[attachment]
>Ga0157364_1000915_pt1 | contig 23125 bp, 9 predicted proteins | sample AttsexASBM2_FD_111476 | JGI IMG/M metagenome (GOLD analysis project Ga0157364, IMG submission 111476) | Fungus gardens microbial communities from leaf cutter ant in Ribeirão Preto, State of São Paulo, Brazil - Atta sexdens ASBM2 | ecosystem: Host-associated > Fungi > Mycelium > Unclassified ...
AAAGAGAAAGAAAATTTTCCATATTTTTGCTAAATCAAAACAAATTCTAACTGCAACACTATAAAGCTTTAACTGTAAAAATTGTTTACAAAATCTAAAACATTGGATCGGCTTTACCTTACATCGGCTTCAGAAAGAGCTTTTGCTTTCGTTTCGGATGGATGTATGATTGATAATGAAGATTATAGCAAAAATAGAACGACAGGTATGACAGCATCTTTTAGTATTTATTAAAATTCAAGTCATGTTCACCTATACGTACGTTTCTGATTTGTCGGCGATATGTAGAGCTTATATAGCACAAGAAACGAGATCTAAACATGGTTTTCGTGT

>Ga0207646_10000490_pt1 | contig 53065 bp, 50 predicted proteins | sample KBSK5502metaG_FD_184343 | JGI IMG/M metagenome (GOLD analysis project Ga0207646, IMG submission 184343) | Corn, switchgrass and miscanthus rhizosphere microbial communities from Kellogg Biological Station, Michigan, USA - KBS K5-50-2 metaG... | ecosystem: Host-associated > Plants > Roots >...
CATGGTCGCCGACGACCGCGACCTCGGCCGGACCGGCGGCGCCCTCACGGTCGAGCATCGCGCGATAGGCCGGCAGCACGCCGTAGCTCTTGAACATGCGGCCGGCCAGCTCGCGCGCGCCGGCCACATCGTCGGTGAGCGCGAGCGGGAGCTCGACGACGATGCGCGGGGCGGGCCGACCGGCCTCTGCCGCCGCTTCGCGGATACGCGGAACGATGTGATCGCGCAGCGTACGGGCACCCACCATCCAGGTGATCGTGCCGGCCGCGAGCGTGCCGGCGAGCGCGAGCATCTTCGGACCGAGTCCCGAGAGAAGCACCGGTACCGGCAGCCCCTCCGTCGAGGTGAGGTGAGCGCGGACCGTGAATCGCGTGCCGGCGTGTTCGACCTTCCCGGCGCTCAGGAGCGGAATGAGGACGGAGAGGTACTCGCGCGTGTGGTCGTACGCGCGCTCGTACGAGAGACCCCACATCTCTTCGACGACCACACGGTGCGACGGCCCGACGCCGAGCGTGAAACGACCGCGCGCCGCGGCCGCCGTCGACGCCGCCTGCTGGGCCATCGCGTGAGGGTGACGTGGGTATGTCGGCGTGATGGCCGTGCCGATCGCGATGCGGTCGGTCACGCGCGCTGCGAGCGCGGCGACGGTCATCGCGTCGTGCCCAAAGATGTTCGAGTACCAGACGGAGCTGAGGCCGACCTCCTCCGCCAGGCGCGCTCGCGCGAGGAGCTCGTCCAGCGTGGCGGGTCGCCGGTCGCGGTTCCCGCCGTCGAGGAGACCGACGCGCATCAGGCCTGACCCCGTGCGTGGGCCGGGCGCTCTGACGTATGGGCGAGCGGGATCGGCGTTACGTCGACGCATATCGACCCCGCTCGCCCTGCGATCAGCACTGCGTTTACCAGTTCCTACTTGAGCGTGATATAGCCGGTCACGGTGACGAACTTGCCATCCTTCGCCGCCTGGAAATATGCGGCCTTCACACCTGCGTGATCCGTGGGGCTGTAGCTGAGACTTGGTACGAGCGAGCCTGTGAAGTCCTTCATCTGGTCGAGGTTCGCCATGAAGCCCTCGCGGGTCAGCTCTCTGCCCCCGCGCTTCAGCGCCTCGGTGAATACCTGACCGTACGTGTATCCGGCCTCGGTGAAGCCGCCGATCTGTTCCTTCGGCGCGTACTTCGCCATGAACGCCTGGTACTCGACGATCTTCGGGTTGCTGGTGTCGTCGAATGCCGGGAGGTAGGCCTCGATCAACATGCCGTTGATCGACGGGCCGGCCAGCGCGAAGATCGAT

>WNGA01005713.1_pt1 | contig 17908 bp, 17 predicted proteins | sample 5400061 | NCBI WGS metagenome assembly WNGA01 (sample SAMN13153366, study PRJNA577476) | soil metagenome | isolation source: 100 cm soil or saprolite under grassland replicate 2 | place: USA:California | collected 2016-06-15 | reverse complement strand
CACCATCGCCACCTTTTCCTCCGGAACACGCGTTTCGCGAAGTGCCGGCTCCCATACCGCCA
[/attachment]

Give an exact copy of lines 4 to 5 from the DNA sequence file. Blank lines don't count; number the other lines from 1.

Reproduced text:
CATGGTCGCCGACGACCGCGACCTCGGCCGGACCGGCGGCGCCCTCACGGTCGAGCATCGCGCGATAGGCCGGCAGCACGCCGTAGCTCTTGAACATGCGGCCGGCCAGCTCGCGCGCGCCGGCCACATCGTCGGTGAGCGCGAGCGGGAGCTCGACGACGATGCGCGGGGCGGGCCGACCGGCCTCTGCCGCCGCTTCGCGGATACGCGGAACGATGTGATCGCGCAGCGTACGGGCACCCACCATCCAGGTGATCGTGCCGGCCGCGAGCGTGCCGGCGAGCGCGAGCATCTTCGGACCGAGTCCCGAGAGAAGCACCGGTACCGGCAGCCCCTCCGTCGAGGTGAGGTGAGCGCGGACCGTGAATCGCGTGCCGGCGTGTTCGACCTTCCCGGCGCTCAGGAGCGGAATGAGGACGGAGAGGTACTCGCGCGTGTGGTCGTACGCGCGCTCGTACGAGAGACCCCACATCTCTTCGACGACCACACGGTGCGACGGCCCGACGCCGAGCGTGAAACGACCGCGCGCCGCGGCCGCCGTCGACGCCGCCTGCTGGGCCATCGCGTGAGGGTGACGTGGGTATGTCGGCGTGATGGCCGTGCCGATCGCGATGCGGTCGGTCACGCGCGCTGCGAGCGCGGCGACGGTCATCGCGTCGTGCCCAAAGATGTTCGAGTACCAGACGGAGCTGAGGCCGACCTCCTCCGCCAGGCGCGCTCGCGCGAGGAGCTCGTCCAGCGTGGCGGGTCGCCGGTCGCGGTTCCCGCCGTCGAGGAGACCGACGCGCATCAGGCCTGACCCCGTGCGTGGGCCGGGCGCTCTGACGTATGGGCGAGCGGGATCGGCGTTACGTCGACGCATATCGACCCCGCTCGCCCTGCGATCAGCACTGCGTTTACCAGTTCCTACTTGAGCGTGATATAGCCGGTCACGGTGACGAACTTGCCATCCTTCGCCGCCTGGAAATATGCGGCCTTCACACCTGCGTGATCCGTGGGGCTGTAGCTGAGACTTGGTACGAGCGAGCCTGTGAAGTCCTTCATCTGGTCGAGGTTCGCCATGAAGCCCTCGCGGGTCAGCTCTCTGCCCCCGCGCTTCAGCGCCTCGGTGAATACCTGACCGTACGTGTATCCGGCCTCGGTGAAGCCGCCGATCTGTTCCTTCGGCGCGTACTTCGCCATGAACGCCTGGTACTCGACGATCTTCGGGTTGCTGGTGTCGTCGAATGCCGGGAGGTAGGCCTCGATCAACATGCCGTTGATCGACGGGCCGGCCAGCGCGAAGATCGAT

>WNGA01005713.1_pt1 | contig 17908 bp, 17 predicted proteins | sample 5400061 | NCBI WGS metagenome assembly WNGA01 (sample SAMN13153366, study PRJNA577476) | soil metagenome | isolation source: 100 cm soil or saprolite under grassland replicate 2 | place: USA:California | collected 2016-06-15 | reverse complement strand